PHOENIX - Will Humble, who runs the state Department of Health Services, is ready to put the state’s recently voter-approved medical marijuana program in place and get back to his normal work.
On March 31, his department will release all the rules governing Arizona’s medical marijuana program. On April 15, patients will be able to begin having medical pot recommendations certified, and on May 1, hopeful dispensary owners will be able to submit their applications for dispensary and cultivation operation licenses.
As Humble puts it, “It’s crunch time,” and the pressure is high to get the rules right. Humble said he hopes that Arizona’s medical marijuana program will achieve a couple major goals, not the least of which is ensuring that legitimate patients will have access to pot and that recreational users will be kept out of the system.
Then he and his department can go back to worrying about all the other duties the Health Department normally is responsible for.
Interest in what the final rules will look like has been high since the November passage of Prop. 203. From potential patients and dispensary owners to those who think medical marijuana is a black mark on the state, the Health Department has been inundated with more than 3,000 comments on two drafts of the rule package, released in December and January.
Humble said it’s been a challenge to try to accommodate those who will be served by the medical marijuana program, as well as those who have opposed it, but he feels the final rules will ultimately lay the groundwork for the sort of system he’s hoping to achieve. Recently, he outlined one of the key changes to expect in the final rules that will be released March 31.
The issue, which has been particularly contentious among those who want to get into the marijuana dispensary business, is how the applicants will be selected to receive licenses. In the January draft rule package, Health Department officials outlined a lottery system of sorts, where one applicant would be randomly selected for each of the 126 Community Health Assessment Areas (CHAAs) spread across the state. Of course, many of the hopeful dispensary owners had a big problem with this, because it meant that if someone could scrape together the $5,000 application fee required to apply for a license, they could be selected, while someone much more qualified may have also applied for the same CHAA.
To address that issue, Humble said he plans to use a two-tiered application, wherein applicants for urban areas have to comply with more stringent qualifications to be entered into the lottery. Because cities have already seen so many zoning and use permit applications in the metro areas around Phoenix and Tucson, Health Department officials believe this will cut down on the chance that unqualified applicants end up considered there. And to urge hopeful dispensary owners to fill all parts of the state, Humble said the department will provide an online tally of how many applications have been submitted for each CHAA. That way, if someone is determined to own a dispensary, but is disappointed that metro areas are saturated with applications, they could see where they might have a better chance to apply and be selected.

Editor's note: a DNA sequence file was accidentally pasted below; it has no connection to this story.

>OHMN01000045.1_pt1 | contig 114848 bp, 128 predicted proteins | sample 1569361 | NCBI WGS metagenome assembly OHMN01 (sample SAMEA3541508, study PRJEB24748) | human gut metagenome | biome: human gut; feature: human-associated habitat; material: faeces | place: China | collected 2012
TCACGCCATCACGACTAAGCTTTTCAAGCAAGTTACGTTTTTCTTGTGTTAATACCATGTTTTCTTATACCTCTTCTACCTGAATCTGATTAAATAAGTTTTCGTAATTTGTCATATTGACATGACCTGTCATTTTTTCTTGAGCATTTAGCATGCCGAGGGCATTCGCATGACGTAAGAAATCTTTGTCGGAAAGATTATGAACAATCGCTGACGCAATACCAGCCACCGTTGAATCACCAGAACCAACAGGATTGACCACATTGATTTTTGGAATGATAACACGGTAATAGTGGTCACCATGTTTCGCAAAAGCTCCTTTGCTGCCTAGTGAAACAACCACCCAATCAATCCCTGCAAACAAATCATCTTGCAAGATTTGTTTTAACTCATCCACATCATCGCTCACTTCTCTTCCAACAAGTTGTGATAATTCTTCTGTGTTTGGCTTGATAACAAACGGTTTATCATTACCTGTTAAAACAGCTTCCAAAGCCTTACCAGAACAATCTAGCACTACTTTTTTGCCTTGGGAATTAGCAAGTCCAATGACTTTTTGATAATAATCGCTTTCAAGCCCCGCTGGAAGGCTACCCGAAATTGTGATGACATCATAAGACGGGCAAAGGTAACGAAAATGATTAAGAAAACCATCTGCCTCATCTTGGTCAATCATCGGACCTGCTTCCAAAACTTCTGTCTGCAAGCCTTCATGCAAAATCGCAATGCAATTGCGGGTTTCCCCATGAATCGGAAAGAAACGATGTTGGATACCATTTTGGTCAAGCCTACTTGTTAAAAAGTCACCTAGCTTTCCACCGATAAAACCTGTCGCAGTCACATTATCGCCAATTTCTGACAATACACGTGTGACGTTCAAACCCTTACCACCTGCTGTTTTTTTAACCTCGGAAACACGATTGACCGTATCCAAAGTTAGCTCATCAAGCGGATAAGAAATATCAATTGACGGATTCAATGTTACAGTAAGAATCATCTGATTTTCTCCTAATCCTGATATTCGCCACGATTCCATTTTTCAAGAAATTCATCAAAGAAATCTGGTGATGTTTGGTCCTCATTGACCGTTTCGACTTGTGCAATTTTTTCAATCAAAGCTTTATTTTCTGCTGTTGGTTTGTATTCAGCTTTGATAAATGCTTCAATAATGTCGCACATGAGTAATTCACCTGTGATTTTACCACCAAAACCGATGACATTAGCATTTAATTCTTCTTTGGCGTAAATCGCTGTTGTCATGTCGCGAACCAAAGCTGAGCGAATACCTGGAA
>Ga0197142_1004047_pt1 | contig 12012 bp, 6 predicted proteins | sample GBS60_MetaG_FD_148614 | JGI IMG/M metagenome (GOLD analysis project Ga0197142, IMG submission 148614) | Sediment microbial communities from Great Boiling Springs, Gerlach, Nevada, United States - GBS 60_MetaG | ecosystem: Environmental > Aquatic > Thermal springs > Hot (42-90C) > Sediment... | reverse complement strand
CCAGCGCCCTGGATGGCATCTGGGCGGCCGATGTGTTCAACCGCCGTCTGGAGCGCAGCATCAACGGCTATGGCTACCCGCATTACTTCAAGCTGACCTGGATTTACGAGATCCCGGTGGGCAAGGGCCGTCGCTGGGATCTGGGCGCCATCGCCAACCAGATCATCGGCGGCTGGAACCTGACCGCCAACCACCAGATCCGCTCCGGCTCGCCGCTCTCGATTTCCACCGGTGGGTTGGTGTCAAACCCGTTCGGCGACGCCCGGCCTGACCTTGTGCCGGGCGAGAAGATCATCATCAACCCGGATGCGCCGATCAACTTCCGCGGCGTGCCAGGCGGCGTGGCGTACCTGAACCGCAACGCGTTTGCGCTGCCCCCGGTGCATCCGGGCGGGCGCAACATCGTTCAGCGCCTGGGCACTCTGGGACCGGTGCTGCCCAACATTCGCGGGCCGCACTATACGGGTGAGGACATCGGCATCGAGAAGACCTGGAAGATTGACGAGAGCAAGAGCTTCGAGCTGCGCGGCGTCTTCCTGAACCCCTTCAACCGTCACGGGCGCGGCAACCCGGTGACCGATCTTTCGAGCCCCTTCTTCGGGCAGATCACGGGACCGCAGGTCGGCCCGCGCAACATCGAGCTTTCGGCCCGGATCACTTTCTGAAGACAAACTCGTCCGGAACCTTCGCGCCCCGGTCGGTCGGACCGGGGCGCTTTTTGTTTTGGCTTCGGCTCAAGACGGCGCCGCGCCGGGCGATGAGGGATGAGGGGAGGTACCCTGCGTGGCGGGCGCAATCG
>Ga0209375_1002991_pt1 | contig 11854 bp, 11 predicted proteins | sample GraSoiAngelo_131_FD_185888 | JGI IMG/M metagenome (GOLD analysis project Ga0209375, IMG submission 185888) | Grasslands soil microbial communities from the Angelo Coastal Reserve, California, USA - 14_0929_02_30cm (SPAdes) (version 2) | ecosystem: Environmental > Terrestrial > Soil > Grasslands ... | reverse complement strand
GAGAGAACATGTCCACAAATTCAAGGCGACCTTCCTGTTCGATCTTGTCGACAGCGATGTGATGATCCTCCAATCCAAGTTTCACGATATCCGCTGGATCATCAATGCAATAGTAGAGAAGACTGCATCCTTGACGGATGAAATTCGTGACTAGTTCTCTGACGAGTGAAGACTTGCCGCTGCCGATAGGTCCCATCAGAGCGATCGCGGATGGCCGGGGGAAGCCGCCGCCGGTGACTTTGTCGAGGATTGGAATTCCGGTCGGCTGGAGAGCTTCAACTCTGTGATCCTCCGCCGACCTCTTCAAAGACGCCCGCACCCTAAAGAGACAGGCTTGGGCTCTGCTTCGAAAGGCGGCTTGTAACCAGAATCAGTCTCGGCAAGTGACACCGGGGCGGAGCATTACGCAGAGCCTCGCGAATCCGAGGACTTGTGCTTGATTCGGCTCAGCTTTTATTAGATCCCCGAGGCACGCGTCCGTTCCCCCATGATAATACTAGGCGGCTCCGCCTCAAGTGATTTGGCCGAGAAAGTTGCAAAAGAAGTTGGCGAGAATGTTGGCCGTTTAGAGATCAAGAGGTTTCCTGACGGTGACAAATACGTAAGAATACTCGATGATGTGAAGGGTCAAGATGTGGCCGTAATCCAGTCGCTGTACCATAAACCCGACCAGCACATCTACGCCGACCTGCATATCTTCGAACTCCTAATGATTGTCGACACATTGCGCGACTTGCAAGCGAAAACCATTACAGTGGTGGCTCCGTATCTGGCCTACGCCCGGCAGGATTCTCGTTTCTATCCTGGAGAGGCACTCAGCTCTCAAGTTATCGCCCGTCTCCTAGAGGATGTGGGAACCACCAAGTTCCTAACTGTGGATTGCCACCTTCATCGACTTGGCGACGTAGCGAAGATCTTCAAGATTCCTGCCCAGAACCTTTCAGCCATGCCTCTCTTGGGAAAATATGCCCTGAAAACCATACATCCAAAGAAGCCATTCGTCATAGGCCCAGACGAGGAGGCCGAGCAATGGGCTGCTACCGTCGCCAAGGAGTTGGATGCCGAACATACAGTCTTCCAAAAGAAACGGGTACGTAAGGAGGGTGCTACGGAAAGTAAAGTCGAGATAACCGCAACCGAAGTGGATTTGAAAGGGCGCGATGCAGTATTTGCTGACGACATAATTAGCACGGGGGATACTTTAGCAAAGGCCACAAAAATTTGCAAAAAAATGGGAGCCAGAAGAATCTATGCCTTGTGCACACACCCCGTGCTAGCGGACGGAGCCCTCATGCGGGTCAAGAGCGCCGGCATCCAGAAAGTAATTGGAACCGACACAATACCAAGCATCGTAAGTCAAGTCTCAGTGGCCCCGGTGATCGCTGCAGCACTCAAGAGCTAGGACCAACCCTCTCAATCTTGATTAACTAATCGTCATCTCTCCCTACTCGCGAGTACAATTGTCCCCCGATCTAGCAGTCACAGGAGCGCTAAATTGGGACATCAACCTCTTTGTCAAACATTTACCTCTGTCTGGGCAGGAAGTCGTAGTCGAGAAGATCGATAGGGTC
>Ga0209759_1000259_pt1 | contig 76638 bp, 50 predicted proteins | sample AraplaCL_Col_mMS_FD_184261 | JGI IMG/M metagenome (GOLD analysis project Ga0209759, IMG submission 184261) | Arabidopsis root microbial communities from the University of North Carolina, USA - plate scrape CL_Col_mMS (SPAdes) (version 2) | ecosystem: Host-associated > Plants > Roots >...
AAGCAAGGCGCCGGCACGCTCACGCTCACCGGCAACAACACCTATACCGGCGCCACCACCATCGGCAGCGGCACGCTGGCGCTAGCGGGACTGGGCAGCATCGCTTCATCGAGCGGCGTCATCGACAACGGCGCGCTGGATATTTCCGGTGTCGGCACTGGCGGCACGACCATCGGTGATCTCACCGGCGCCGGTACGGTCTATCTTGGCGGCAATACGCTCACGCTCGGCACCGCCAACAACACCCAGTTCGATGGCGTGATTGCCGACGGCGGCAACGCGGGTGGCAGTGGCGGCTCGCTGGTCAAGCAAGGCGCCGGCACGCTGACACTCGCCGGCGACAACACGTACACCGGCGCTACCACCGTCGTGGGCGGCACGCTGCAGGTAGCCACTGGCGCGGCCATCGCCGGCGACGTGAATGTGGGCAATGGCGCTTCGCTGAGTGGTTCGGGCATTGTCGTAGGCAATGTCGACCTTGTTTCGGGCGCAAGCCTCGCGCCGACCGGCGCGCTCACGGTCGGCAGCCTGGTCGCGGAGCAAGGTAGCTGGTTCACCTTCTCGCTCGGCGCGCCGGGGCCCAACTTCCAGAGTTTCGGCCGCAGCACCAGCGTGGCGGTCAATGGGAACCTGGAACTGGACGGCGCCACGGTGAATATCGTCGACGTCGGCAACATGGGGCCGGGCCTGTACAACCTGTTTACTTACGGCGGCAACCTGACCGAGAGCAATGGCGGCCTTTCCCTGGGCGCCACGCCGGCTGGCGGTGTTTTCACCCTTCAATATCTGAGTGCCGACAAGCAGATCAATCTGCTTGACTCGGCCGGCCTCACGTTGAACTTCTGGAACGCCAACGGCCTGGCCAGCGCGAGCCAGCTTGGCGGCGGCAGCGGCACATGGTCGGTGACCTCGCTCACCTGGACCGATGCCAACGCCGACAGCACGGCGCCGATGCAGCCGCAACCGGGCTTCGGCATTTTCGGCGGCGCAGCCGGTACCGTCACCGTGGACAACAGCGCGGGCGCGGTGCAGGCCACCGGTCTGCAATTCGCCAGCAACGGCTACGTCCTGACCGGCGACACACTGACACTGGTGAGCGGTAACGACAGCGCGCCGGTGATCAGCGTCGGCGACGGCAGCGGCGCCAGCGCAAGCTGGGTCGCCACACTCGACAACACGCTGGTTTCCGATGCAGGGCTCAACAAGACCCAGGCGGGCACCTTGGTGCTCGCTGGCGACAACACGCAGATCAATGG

Additionally, the rural dispensaries will be allowed to have larger growing operations than the metro-area dispensaries, then sell their pot to dispensaries around Phoenix or Tucson, where cultivation will be allowed in much smaller quantities.
Those measures, Humble should, should cause the program to adequately fill the state and satisfy some of the concerns people have expressed about the lottery system.
Humble stressed that getting parts of the rules right, like the way dispensaries licenses will be doled out, will help ensure the program is effective at providing access for patients while making sure that only the most qualified dispensary license applicants end up in the new pot shop business.
That, Humble hopes, will allow the Health Department to get the system up and running smoothly, so he and his staff can get back to their normal duties.
Copyright 2011 Scripps Media, Inc. All rights reserved. This material may not be published, broadcast, rewritten, or redistributed.
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